There are things
We live among 'and to see them
Is to know ourselves.'

So begins George Oppen’s famous poem “Of Being Numerous,” a poem which I read as a testing of the same context, the same reason, that I, perhaps with less clarity and certainly with more verbosity, have been engaged with here. I had not been consciously thinking about Oppen’s poem (nor, by the way, about this essay) when I first wrote and then began to study the phrase which initiated this essay: along comes something -- launched in context. But certainly it has a parallel in the lines that follow those of Oppen’s that I just quoted: “Occurrence, a part / Of an infinite series . . .”

One can argue that Oppen (who, as you know, stopped writing poetry for a number of years and instead devoted himself to political activism) separated practical politics from poetry, but this is not identical with separating theoretical politics and ethics from poetry; it is not the same as doing away with a poetics.

Oppen’s poem reflects (on) deep ambivalences over issues which have resurfaced with some sense of urgency in recent discussions about poetic practice, particularly in several recent papers that Barrett Watten has presented and in what turned out to be a controversial talk presented by Bob Perelman at the August 1996 poetry conference organized by Romana Huk in New Hampshire. There, if I read them correctly, Perelman implicitly and Watten explicitly take contemporary “innovative” poetry to task for its withdrawal into numerousness. This is not to say that they reject “numerousness”; on the contrary, they espouse it vigorously both in their politics and in their aesthetics. Nor is it to say that a poetics of possibility is wrongheaded. But if we stop there, we risk a directionless pluralism, one we may claim as a politics but which stops short of activating relationships within that plurality -- and lacking participation in that forming of relationships, “possibility” is likely to turn into what I believe to be a dangerous immanentism.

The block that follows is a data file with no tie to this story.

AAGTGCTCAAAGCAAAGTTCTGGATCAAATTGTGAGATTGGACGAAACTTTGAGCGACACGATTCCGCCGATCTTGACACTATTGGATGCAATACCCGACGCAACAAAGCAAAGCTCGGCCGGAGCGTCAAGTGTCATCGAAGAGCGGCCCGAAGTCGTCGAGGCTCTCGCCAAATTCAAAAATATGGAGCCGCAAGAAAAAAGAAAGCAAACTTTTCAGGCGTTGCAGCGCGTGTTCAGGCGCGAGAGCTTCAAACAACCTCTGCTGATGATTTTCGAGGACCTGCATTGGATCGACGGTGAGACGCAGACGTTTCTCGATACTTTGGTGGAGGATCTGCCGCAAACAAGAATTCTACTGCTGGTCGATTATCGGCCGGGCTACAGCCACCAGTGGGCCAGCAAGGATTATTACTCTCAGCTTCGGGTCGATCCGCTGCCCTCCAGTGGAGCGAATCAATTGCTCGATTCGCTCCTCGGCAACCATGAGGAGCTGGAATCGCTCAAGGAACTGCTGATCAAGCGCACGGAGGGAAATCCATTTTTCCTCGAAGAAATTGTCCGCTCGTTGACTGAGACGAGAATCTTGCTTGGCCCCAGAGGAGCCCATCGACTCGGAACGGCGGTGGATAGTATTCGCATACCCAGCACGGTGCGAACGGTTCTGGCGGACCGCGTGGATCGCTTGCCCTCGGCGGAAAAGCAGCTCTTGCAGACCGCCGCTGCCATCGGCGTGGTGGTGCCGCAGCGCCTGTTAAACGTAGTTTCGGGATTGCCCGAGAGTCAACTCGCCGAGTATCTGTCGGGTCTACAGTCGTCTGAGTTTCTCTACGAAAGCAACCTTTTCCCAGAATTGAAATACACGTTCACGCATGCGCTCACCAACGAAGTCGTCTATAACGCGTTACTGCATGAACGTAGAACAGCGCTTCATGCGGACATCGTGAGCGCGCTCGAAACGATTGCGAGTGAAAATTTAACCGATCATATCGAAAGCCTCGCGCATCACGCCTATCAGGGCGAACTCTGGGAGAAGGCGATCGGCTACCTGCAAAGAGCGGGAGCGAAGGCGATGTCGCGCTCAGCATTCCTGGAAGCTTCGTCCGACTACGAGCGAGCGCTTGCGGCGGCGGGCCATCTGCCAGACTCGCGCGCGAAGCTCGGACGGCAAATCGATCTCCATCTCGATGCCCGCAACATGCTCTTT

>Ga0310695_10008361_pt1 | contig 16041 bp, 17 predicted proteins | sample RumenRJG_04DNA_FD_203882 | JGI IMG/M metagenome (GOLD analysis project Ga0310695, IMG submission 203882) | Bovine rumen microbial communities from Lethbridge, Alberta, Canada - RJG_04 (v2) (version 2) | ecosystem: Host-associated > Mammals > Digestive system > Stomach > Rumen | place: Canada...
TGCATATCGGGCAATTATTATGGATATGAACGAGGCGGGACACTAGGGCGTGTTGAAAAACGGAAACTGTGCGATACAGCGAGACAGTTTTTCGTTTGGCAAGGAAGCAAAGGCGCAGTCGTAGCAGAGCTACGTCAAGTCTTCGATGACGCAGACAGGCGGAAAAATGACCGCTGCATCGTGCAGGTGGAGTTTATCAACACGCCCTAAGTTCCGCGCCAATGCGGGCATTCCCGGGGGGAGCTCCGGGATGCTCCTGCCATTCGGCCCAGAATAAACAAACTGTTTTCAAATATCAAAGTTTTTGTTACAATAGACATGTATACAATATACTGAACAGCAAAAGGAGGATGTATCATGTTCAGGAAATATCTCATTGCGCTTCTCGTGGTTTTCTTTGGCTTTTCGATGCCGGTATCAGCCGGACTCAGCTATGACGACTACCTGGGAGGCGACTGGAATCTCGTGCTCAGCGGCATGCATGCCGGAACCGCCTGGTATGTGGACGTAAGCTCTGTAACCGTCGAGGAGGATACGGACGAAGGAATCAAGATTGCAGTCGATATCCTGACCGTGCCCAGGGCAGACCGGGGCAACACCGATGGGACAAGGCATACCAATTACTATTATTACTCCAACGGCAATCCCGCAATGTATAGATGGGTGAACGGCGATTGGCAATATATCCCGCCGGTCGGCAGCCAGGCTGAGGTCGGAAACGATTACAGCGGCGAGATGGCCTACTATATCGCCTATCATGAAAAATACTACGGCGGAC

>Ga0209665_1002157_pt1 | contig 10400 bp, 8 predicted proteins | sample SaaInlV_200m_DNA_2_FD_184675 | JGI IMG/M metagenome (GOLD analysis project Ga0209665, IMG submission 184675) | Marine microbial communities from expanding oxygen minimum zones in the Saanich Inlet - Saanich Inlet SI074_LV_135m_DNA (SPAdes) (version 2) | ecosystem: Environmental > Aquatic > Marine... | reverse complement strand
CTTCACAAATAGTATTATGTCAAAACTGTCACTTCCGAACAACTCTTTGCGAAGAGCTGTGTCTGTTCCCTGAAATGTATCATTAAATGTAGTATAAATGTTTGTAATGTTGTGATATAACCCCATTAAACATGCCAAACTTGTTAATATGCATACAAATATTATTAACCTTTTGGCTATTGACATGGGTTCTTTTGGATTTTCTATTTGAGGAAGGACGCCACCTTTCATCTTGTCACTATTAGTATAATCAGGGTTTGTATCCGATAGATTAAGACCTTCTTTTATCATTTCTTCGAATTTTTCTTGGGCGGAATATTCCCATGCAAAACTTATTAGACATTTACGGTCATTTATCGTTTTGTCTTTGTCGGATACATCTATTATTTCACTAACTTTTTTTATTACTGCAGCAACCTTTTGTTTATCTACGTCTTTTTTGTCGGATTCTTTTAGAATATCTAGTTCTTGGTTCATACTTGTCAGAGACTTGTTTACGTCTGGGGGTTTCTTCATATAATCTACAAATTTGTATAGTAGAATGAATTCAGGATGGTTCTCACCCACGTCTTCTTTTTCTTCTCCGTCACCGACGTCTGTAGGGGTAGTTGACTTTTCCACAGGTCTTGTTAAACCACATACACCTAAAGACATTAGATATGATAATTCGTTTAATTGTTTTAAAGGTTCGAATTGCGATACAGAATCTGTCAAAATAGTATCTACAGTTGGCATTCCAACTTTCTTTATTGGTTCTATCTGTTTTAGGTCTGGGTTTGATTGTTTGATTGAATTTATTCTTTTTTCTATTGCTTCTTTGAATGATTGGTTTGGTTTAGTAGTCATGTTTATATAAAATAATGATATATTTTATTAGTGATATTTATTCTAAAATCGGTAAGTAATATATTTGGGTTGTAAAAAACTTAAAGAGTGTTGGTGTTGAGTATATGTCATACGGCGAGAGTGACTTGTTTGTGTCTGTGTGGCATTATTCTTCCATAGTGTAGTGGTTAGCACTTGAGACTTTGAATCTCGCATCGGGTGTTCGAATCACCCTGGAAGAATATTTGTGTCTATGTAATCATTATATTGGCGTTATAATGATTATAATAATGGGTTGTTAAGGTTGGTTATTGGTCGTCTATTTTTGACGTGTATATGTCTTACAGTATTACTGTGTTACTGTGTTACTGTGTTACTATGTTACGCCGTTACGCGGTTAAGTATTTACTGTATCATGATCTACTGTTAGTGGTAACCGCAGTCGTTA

Similarly, to substantiate possibility as an absolute or to offer it as the telos of a totalizing vision was very much not Oppen’s aim in writing “Of Being Numerous.”